All's Well That Ends Well
95-96 Season Season

Against All Odds

MICHAEL J. COLLINS

While some today would call it repugnant or even pernicious, the story of Beauty and the Beast remains one of our most popular and enduring myths. Walt Disney's traditional version, first as a feature-length cartoon and now as a musical, has proved immensely successful, and Sydney Pollack's remake of Billy Wilder's Sabrina , a modern variation on the myth, opened this past Christmas in theatres throughout the country. In both versions of Sabrina , a young woman, the daughter of a chauffeur, falls obsessively in love with the younger son of the spectacularly rich family her father serves. The older brother intervenes (for financial, not romantic reasons): Sabrina falls in love with him, and he, without intending it, falls in love with her. At the end of the film, whether it is Audrey Hepburn and Humphrey Bogart on a ship to Paris or Julia Ormond and Harrison Ford on a street in Paris, the audience is asked not only to believe that a workaholic businessman has been rescued and transformed by a beautiful young woman, but to feel, in their final embrace, joy and hope for their future.

All's Well That Ends Well tells much the same story, while simultaneously making more explicit than Hollywood ever would both the failings of the world we live in and the elements of the story that are drawn from fairy tales. Helena, a poor and beautiful young woman, loves Bertram, the son of the rich Countess who has adopted her. Following him to Paris, she cures, though means more magic than medicinal, the King of France and is rewarded with marriage to Bertram. Although he rejects her and then betrays her, in a dark bed in Florence, Helena conspires to win him "doubly," and at the end of the play Bertram affirms he will "love her dearly--ever, ever dearly." Despite its title and its apparently happy ending, it is not altogether clear just what an audience is asked to believe and feel at the end of All's Well .

All's Well That Ends Well has often been called a problem comedy, in part because its characters and events resist the comic form that seeks to contain and define them. At the same time, the elements we might easily accept in a fairy tale--the King's miraculous cure and his gift of Bertram to Helena, the bed trick, Helena's apparent death and resurrection, the marvelous reconciliation of husband and wife that ends the play--do not rest quite comfortably with our sense of what the world and its people are really like. And while Hollywood's romantic comedies would have us lose that sense of the world and its people for as long as the film runs, All's Well insists we retain it, for Shakespeare, as he often does, has placed real people in the unreal situations he drew from his sources. The conventions of comedy tell us not only that Helena and Bertram should be and will be reconciled at the end, but also that we should be and will be pleases when it happens, for they will live together happily ever after. But All's Well also makes us aware, more insistent;y than either Sabrina does, that the woman may love the man too obsessively and that the man may not be worthy of the woman or capable of living out "to the edge of doom" his promise to "love her dearly--ever, ever dearly."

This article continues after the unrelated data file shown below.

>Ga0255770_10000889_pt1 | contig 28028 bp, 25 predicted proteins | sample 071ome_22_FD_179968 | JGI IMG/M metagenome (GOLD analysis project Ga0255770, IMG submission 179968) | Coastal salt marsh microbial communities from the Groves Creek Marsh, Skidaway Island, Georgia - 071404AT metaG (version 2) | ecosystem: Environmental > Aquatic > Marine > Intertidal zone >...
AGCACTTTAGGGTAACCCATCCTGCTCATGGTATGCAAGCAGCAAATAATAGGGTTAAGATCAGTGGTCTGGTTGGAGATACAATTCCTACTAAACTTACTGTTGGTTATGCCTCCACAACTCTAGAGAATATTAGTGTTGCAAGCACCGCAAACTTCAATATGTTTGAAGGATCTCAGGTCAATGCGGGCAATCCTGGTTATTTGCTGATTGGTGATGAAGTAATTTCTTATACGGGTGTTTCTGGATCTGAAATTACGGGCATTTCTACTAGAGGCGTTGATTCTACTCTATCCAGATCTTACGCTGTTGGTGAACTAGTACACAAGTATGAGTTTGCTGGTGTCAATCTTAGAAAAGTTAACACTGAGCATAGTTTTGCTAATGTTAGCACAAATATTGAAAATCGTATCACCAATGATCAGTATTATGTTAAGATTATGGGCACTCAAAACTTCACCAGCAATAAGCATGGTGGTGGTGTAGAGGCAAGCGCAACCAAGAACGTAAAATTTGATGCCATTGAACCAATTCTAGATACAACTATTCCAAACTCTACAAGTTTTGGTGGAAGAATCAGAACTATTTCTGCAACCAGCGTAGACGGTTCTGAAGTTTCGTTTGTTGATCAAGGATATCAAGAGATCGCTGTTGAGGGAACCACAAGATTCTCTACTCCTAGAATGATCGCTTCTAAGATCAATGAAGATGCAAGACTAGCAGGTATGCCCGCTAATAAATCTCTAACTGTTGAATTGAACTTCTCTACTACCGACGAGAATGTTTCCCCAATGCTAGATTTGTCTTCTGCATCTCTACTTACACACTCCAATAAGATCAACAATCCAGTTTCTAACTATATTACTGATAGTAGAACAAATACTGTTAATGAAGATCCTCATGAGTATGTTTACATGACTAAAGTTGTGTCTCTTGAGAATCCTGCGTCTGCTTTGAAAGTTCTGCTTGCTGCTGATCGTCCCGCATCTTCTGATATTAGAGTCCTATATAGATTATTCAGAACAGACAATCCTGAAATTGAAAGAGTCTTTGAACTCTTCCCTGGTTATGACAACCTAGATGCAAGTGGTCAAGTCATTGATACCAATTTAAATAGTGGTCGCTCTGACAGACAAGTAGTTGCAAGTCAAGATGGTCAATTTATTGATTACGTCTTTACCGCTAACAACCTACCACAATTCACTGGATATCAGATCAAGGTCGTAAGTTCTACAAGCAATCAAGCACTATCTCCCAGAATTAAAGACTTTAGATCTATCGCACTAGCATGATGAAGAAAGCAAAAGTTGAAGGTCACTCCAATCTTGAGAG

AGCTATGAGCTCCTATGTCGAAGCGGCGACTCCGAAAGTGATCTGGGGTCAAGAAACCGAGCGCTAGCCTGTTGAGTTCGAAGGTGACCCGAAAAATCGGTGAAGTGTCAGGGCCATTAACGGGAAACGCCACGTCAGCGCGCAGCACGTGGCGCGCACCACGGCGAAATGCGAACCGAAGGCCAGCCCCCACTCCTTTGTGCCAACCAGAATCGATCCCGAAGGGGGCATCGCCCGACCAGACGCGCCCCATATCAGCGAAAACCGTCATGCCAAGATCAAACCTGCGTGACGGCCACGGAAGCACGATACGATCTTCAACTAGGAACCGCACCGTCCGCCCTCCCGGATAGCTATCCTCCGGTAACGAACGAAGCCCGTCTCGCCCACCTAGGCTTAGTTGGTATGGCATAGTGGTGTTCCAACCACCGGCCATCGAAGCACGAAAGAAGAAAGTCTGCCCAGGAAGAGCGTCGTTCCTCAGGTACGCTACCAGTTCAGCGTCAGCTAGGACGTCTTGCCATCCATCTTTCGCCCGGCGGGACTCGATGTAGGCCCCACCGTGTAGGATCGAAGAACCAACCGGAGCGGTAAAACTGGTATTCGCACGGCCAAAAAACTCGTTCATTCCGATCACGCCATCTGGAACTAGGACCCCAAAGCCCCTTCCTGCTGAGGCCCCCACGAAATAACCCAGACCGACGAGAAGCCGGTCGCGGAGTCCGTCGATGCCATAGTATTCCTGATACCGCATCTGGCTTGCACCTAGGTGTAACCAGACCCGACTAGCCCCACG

Although it is always possible to emphasize that dark side of All's Well and make its disquieting elements clearly felt, most productions prefer to play it as a fairy tale, a romantic comedy in which an unattractive man is ultimately rescued and transformed by the love of a wise and virtuous woman. But what has such a reading of All's Well to do with women and men who live, as we often put it, in the real world of 1996, where generosity and love go too often unrepaid, where dreams too often do not come true? In his recent Nobel Lecture, the Irish poet Seamus Heaney spoke of his effort "to make space in my reckoning and my imagining for the marvelous as well as the murderous." The reconciliation of Helena and Bertram that the comic genre demands and the script at least allows is undoubtedly marvelous, although probably not so marvelous as those larger reconciliations for which we now allow ourselves to hope--of Arabs and Israelis in the Middle East, of Catholics and Protestants in Northern Ireland. As we ordinarily encounter it on stage, All's Well That Ends Well lets "wonder seem familiar": the implausible, miraculous reconciliation of Helena and Bertram feels not conventional nor contrived, but convincing, bringing us joy and through it some space in our reckoning and our imagining for the marvelous, for the possibility that we might, against all plausible expectation, transform our lives and the fragile planet we share with forgiveness and love.

Michael J. Collins
Georgetown University

1/1/1995

 

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